In September 2021, IRDR will launch a brand new degree programme aimed at understanding and tackling some of the world's most pressing challenges: the Global Humanitarian Studies BSc. In advance of this launch, the IRDR's annual Humanitarian Summit will offer some provoking debate and discussion around how climate change, conflict and other global phenomena are shaping both the humanitarian sector and humanitarian studies as a field of research and teaching, and vice versa.
We welcome staff, students, alumni, policymakers and the public to join the debate.
The one-day online event will be split into two themes:
10:00-12.30: Humanitarian work and research at risk
In the morning sessions, guests will discuss the increasing risks humanitarian workers and researchers are facing in "the field", with increasing targeting, experiences of harassment/violence, state restrictions, and also COVID-19 related impacts on mobility. A key question will be: What do these violence and "access" challenges mean for the future of humanitarian work and humanitarian studies?
14:00-16:00: “New risks” and old approaches, or vice versa? Interrogating gender and climate security rhetoric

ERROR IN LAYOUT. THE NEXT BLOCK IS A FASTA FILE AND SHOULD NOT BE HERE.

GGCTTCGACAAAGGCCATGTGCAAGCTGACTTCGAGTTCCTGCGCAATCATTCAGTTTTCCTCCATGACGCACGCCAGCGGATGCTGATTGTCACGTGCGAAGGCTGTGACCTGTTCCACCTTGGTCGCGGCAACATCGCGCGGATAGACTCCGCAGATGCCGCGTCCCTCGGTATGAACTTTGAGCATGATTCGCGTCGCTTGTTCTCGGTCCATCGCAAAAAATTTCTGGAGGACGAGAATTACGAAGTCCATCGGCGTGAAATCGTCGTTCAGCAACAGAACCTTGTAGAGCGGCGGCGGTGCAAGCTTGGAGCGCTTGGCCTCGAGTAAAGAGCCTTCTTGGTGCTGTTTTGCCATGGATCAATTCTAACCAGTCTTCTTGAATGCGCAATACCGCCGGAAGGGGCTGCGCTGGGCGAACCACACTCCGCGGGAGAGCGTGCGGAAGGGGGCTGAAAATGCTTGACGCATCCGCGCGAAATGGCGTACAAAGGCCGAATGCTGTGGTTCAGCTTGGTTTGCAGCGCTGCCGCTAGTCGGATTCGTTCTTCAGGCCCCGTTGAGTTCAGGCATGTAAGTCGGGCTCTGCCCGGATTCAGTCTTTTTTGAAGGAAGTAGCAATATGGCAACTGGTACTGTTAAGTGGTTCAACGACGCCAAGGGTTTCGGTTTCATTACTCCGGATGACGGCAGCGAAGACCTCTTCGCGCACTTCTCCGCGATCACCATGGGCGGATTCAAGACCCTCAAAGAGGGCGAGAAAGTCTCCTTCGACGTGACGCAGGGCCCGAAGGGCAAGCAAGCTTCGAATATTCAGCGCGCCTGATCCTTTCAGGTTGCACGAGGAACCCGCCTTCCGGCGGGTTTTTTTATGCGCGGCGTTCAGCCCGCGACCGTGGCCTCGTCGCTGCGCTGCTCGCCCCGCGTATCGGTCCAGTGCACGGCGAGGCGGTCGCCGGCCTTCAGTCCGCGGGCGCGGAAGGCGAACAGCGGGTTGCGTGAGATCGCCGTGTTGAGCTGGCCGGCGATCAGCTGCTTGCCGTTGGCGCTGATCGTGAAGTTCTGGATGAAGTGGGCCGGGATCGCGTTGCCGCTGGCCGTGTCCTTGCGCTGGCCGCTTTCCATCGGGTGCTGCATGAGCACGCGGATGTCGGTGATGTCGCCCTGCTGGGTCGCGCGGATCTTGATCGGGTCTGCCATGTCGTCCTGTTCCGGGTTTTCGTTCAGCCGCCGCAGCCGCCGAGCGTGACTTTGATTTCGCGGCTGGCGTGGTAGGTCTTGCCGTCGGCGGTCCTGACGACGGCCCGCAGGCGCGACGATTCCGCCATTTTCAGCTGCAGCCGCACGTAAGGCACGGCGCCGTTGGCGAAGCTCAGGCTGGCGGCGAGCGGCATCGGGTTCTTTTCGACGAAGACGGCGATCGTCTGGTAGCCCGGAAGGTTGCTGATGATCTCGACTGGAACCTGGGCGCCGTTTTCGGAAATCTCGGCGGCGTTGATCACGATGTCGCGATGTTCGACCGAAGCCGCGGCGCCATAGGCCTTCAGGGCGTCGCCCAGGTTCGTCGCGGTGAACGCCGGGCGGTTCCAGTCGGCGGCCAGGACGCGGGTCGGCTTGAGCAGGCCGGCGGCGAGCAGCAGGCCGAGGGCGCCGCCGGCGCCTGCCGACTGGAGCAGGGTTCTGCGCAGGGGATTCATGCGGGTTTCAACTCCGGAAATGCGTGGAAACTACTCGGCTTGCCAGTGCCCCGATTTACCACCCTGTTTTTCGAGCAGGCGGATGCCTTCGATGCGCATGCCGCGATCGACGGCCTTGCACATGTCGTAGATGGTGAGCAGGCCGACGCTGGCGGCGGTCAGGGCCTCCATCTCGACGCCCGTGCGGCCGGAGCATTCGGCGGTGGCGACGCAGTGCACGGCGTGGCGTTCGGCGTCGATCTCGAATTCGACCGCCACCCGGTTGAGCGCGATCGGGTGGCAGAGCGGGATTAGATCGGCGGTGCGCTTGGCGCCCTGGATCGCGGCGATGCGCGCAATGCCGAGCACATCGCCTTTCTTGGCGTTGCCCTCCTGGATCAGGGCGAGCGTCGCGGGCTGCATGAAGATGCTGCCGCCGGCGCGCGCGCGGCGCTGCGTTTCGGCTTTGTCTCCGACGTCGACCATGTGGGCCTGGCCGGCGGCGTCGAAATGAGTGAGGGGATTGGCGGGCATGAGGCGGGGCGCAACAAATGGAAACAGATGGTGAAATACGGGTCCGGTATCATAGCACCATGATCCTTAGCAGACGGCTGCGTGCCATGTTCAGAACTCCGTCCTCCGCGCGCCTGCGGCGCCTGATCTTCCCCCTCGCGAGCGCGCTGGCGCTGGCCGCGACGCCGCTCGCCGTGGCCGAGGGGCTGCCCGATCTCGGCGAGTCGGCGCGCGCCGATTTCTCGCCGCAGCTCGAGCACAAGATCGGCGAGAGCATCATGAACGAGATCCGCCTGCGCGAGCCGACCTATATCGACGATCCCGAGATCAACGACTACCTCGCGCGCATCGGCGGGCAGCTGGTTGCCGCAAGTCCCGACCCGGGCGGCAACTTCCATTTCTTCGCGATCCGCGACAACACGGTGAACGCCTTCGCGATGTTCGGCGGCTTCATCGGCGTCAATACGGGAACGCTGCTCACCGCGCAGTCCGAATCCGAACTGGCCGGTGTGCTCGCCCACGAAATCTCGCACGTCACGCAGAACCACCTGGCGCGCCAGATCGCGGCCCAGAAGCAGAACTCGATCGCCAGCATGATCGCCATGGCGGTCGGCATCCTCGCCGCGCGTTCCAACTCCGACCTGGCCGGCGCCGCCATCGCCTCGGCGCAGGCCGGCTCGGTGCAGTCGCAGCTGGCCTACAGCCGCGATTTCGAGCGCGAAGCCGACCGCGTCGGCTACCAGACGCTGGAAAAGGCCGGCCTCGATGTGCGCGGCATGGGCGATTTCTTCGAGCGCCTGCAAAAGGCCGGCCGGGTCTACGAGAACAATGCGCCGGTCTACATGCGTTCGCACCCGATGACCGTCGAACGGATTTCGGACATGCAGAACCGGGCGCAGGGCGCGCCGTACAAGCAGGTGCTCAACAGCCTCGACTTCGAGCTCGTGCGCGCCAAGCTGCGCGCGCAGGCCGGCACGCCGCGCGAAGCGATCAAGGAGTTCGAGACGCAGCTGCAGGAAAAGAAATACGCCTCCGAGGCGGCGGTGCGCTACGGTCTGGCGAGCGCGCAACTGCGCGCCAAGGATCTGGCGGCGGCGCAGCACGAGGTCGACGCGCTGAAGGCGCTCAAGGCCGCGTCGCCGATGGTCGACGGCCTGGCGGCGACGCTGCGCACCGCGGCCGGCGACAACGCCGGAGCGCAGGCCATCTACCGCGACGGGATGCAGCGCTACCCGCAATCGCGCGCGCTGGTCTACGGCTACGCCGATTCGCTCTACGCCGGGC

Climate change is the “new” global threat and climate security is a new way of framing the risks posed by climate-related hazards in economically and politically fragile settings. Is this narrative undermining development approaches that aim to address the underlying causes of climate change and environmental degradation e.g. fossil fuel based-economies or gender and race inequalities? Is this yet another distraction to avoid challenging hegemonic discourses on controlling (and destroying) the environment and controlling populations? These afternoon sessions will discuss whether current discourses around climate change adaptation and mitigation have come some way (if at all) in integrating alternative, often more feminist, perspectives to frame the problems and solutions.